The Artist’s Way by Julia Cameron – If you’ve ever had anyone (or general culture, or family, or friends, or lots of someones) tell you that living a creative life is crazy, will leave you broke, lead you to be irresponsible, make it impossible to make a great living, or maybe even make you a “bad” person, this is a book to help you debunk myths and embrace your creative artist self and career. “Creativity is God’s gift to you – you using your creativity is your gift back to God.” This one kept popping up in my podcasts and feeds – most notably in the podcast Art for Your Ear hosted by The Jealous Curator/Danielle Kryssa. So many of the artists that she interviewed talked about it being an important part of their journey as an artist, so I picked it up last summer. Life changing. I grabbed the journal that came with the set and did the journaling exercises for the full twelve weeks. Danielle has also been very honest about how teachers, culture, people influenced her to choose a more “sensible” career in graphic design instead of fine art.
The Alchemist by Paulo Cuelho – This book helped me restore a sense of wonder, mystery, and faith. It shares so many things, but one of the key things I personally took away from this fictional story is that you don’t have to see the ending in order to begin. Artist’s careers aren’t like doctor’s or lawyers. What you do need to be able to do is see opportunities, and take the risk when the opportunity comes when it feels right. It’s scary to have the journey unfold in front of you, but that’s how life goes. If our heart is in the right place, things will work out – and most of the lumps and bumps along the way are just there to teach us and make us better people. I actually grabbed this on iBook, and then had to grab the paper copy at Barnes and Noble one day when I walked by.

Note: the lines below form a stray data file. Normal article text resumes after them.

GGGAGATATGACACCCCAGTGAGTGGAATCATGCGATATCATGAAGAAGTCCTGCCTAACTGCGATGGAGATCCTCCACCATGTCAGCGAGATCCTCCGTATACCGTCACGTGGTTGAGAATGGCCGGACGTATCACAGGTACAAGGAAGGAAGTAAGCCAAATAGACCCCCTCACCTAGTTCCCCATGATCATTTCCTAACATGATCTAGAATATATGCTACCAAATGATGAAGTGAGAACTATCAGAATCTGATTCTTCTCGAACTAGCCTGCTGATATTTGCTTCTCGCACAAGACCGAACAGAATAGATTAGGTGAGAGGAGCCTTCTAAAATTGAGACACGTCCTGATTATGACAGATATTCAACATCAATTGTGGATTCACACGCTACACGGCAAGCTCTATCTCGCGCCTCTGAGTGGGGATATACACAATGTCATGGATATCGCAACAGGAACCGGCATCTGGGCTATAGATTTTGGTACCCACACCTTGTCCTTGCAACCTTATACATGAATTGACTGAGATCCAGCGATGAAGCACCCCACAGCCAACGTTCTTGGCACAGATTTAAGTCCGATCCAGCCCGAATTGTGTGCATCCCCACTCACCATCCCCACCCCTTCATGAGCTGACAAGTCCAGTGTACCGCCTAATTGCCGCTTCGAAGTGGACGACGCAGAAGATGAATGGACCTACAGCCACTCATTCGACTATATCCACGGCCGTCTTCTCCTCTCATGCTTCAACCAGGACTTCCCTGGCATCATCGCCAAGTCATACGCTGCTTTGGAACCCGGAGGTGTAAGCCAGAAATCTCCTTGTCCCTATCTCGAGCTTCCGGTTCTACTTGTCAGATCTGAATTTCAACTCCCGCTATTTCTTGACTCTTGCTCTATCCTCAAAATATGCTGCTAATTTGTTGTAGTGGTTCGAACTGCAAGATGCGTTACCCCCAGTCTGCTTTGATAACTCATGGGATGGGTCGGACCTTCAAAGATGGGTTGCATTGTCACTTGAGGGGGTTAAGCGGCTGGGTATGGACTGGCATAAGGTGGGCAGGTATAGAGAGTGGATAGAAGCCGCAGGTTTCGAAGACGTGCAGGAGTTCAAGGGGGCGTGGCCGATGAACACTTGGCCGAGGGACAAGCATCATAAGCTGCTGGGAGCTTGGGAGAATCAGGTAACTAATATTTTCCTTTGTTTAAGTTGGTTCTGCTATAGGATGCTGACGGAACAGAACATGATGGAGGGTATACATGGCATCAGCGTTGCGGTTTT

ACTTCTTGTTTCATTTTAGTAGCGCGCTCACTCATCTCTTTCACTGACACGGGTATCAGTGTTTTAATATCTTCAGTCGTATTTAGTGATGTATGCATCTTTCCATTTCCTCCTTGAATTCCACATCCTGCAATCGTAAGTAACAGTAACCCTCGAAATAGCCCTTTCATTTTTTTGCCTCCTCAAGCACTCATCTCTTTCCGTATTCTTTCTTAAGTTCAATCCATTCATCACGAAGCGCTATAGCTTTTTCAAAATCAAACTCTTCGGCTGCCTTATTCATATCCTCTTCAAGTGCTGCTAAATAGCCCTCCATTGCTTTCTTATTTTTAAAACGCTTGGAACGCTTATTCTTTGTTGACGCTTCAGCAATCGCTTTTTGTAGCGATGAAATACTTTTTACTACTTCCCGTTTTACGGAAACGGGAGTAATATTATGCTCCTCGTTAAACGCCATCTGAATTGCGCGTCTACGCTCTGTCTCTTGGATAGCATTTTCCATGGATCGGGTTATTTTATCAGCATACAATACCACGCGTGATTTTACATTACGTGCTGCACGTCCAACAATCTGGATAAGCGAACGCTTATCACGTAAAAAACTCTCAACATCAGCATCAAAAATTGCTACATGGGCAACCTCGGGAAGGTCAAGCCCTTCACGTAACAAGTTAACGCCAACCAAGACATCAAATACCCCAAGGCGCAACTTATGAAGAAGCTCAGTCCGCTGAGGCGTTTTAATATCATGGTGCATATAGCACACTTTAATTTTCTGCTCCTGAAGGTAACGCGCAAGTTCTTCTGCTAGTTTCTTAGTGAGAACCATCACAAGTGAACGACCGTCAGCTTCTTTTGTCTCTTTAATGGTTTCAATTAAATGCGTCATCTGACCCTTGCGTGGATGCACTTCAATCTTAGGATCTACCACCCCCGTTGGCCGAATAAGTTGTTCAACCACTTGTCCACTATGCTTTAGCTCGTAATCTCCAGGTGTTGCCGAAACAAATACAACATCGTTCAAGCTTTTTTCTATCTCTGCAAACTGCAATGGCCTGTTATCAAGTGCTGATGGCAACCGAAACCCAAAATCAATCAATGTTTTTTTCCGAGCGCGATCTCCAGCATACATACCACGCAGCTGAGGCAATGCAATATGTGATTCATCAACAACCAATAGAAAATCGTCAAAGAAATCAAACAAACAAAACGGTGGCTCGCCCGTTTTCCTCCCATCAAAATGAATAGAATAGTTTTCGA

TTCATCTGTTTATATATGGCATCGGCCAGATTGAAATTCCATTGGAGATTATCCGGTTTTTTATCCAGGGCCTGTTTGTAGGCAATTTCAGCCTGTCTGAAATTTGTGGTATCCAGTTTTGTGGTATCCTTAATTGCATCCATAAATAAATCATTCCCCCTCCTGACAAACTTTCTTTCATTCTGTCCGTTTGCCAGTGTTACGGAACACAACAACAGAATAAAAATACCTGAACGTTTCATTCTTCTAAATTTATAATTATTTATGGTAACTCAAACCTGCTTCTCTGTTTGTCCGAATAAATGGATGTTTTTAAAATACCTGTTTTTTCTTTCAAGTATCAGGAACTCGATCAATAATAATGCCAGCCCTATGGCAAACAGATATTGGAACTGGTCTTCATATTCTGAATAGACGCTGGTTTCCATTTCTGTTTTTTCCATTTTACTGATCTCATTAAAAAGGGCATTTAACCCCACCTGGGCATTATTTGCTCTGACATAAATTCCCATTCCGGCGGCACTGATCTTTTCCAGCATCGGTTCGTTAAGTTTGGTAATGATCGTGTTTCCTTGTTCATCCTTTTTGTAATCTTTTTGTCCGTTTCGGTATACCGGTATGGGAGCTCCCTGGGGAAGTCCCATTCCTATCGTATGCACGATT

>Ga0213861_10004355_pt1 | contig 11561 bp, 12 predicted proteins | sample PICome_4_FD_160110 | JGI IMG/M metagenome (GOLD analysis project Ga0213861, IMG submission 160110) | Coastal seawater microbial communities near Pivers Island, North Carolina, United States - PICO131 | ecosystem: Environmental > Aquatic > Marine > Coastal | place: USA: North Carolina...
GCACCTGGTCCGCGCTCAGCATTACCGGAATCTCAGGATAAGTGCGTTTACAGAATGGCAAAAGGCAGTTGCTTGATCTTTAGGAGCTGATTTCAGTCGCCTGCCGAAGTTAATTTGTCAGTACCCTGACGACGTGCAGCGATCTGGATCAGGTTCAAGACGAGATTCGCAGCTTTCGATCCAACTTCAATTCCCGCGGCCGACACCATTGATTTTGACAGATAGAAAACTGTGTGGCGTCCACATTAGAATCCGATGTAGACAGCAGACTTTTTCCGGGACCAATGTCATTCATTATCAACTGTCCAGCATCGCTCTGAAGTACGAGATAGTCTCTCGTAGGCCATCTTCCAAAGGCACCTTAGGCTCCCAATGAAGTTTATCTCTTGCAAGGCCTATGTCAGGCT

Your Best Year 2018 by Lisa Jacobs – Art brain confession here – I’m only somewhat organized when it comes to planning. Ok, I’m not sure where I fall on the scale, because I typically have life events planned at least a month in advance, I’ve got a solid meal plan for our family, homeschooling has a system, etc., but Lisa gets real here. I’ve grown my business steadily for the last 8 years, and I had an accounting system, a shipping/fulfillment system, and a rough idea of how and when I’d release new collections. I never realized that all of these things are on the back end of planning process – not really a plan to propel me forward. Kind of like putting the cart before the horse? Lisa helped me see the BIG picture – think about where I am, and where I want to be, then build systems, goals, and plans to work steadily toward those things with the whole year in mind. She’s got separate business AND life versions to help you not just envision where to go, but help you plan how to get there. When I heard about Lisa Jacobs through Bonnie Christine, I immediately knew I was on board and needed in. I joined her Luminaries women’s business group and it’s been invaluable for me!
Braving the Wilderness by Brene Brown – In Brene’s latest book she tackles standing for what you believe in and standing firm and true to who you are. Sometimes it means standing alone, feeling foolish, and just plain being brave. Oh, my heart. Courage is an essential part of walking through this life, both for yourself and on behalf of others. Brene talks about how to graciously and kindly confront people and situation that arise when people cast judgement, and well intentioned or not, disagree strongly with your choices. We live in an era of oversimplifying huge, complicated issues, and Brene emphasizes empathy and engagement. We can only experience true belonging when we are willing to walk alone. In short, we must learn to belong to ourself first, before we seek belonging with others.
I know I’ve shared a LOT of information in this post, but my only hope is that you find something that helps you move yourself. Because regardless of how many super supportive or not-supportive-at-all people you have around you, it starts inside. Every day that you wake up is new, and you can choose a new beginning for yourself, like I did.